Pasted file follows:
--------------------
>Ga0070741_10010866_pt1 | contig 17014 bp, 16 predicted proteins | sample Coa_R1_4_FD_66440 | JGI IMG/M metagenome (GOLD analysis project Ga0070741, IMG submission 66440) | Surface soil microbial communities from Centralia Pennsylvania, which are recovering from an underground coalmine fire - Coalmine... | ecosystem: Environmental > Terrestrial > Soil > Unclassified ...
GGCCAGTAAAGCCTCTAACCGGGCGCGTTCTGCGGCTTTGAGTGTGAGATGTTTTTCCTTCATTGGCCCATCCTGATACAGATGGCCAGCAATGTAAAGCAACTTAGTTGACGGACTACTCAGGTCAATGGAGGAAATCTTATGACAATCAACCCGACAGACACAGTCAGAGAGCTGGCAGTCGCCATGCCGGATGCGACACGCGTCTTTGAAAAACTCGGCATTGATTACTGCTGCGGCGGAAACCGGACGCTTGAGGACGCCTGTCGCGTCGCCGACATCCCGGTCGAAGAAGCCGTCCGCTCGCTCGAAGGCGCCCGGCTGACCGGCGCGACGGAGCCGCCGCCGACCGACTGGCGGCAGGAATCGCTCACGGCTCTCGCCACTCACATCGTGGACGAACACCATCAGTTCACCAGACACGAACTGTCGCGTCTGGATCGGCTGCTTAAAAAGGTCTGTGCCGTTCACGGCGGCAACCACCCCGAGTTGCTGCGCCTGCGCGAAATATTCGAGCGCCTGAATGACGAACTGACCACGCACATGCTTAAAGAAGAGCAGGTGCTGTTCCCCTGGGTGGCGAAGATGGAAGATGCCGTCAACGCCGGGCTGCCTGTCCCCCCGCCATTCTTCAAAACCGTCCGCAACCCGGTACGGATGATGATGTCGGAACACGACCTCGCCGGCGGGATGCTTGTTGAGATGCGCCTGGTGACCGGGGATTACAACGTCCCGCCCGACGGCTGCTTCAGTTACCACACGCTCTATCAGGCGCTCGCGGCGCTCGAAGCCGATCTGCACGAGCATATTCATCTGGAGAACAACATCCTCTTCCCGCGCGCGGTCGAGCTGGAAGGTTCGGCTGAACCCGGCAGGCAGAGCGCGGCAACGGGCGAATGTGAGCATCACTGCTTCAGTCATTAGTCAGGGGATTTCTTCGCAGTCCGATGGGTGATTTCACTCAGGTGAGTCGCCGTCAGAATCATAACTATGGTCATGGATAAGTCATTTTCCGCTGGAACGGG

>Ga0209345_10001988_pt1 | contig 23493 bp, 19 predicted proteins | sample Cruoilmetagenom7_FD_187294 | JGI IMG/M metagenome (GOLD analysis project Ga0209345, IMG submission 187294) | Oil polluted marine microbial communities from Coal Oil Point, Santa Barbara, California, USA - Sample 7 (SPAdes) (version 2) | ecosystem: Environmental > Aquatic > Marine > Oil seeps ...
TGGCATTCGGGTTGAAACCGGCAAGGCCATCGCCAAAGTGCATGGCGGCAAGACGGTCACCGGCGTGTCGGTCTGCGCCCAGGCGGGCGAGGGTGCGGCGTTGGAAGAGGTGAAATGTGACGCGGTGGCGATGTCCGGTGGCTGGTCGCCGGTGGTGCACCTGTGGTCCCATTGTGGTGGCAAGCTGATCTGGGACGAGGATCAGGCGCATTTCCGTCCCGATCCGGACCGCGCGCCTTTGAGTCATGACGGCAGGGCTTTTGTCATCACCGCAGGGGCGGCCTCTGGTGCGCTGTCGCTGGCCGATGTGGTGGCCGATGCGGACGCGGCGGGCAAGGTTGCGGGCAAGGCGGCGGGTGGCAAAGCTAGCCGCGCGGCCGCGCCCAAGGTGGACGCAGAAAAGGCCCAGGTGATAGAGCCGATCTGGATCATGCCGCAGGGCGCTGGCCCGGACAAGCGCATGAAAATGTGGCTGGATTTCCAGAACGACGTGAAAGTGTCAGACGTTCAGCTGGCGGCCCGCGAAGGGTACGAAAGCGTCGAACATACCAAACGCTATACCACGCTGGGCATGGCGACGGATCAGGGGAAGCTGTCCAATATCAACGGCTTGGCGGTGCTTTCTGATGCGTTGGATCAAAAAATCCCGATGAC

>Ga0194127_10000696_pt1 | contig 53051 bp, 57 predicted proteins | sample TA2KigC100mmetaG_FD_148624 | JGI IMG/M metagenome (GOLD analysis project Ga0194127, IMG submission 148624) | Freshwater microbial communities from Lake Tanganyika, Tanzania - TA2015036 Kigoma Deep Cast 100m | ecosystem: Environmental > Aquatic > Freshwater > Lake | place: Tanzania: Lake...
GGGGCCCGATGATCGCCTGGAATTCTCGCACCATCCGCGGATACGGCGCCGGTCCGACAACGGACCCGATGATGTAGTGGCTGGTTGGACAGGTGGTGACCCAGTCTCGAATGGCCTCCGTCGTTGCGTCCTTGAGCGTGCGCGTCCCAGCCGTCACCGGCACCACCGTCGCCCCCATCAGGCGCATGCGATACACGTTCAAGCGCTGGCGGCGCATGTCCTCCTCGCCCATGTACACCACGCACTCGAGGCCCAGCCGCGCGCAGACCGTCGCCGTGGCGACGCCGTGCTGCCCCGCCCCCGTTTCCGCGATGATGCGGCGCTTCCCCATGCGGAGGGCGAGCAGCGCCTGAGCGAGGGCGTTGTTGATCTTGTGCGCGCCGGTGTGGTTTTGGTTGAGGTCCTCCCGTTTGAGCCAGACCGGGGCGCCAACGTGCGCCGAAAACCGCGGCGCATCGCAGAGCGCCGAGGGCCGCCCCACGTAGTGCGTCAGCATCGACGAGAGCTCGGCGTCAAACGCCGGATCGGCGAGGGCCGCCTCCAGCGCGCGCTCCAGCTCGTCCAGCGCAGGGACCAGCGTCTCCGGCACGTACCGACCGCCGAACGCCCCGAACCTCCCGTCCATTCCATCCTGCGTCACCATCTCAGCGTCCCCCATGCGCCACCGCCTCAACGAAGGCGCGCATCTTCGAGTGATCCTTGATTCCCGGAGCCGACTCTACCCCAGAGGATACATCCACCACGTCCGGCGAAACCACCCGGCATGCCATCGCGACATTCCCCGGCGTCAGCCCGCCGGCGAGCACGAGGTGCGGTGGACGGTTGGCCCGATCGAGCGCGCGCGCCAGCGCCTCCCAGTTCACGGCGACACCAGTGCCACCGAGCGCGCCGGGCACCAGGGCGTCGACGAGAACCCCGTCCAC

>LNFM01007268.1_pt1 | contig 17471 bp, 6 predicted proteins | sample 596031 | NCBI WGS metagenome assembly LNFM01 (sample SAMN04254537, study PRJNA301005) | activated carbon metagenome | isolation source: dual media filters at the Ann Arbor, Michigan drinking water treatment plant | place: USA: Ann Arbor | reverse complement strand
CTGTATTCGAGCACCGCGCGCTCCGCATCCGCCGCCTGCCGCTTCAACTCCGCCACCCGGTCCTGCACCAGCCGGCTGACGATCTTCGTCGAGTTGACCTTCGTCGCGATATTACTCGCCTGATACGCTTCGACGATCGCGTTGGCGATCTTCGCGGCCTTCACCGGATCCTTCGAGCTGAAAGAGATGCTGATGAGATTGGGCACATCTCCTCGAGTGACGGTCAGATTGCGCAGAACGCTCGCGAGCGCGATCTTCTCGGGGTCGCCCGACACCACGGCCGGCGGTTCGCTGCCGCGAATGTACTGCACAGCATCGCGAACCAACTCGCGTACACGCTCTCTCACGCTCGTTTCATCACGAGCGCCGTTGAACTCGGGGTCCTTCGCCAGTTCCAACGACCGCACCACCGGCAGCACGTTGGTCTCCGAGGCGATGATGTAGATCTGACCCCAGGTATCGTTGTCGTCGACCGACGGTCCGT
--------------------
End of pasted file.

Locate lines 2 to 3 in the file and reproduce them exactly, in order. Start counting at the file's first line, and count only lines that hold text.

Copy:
GGCCAGTAAAGCCTCTAACCGGGCGCGTTCTGCGGCTTTGAGTGTGAGATGTTTTTCCTTCATTGGCCCATCCTGATACAGATGGCCAGCAATGTAAAGCAACTTAGTTGACGGACTACTCAGGTCAATGGAGGAAATCTTATGACAATCAACCCGACAGACACAGTCAGAGAGCTGGCAGTCGCCATGCCGGATGCGACACGCGTCTTTGAAAAACTCGGCATTGATTACTGCTGCGGCGGAAACCGGACGCTTGAGGACGCCTGTCGCGTCGCCGACATCCCGGTCGAAGAAGCCGTCCGCTCGCTCGAAGGCGCCCGGCTGACCGGCGCGACGGAGCCGCCGCCGACCGACTGGCGGCAGGAATCGCTCACGGCTCTCGCCACTCACATCGTGGACGAACACCATCAGTTCACCAGACACGAACTGTCGCGTCTGGATCGGCTGCTTAAAAAGGTCTGTGCCGTTCACGGCGGCAACCACCCCGAGTTGCTGCGCCTGCGCGAAATATTCGAGCGCCTGAATGACGAACTGACCACGCACATGCTTAAAGAAGAGCAGGTGCTGTTCCCCTGGGTGGCGAAGATGGAAGATGCCGTCAACGCCGGGCTGCCTGTCCCCCCGCCATTCTTCAAAACCGTCCGCAACCCGGTACGGATGATGATGTCGGAACACGACCTCGCCGGCGGGATGCTTGTTGAGATGCGCCTGGTGACCGGGGATTACAACGTCCCGCCCGACGGCTGCTTCAGTTACCACACGCTCTATCAGGCGCTCGCGGCGCTCGAAGCCGATCTGCACGAGCATATTCATCTGGAGAACAACATCCTCTTCCCGCGCGCGGTCGAGCTGGAAGGTTCGGCTGAACCCGGCAGGCAGAGCGCGGCAACGGGCGAATGTGAGCATCACTGCTTCAGTCATTAGTCAGGGGATTTCTTCGCAGTCCGATGGGTGATTTCACTCAGGTGAGTCGCCGTCAGAATCATAACTATGGTCATGGATAAGTCATTTTCCGCTGGAACGGG

>Ga0209345_10001988_pt1 | contig 23493 bp, 19 predicted proteins | sample Cruoilmetagenom7_FD_187294 | JGI IMG/M metagenome (GOLD analysis project Ga0209345, IMG submission 187294) | Oil polluted marine microbial communities from Coal Oil Point, Santa Barbara, California, USA - Sample 7 (SPAdes) (version 2) | ecosystem: Environmental > Aquatic > Marine > Oil seeps ...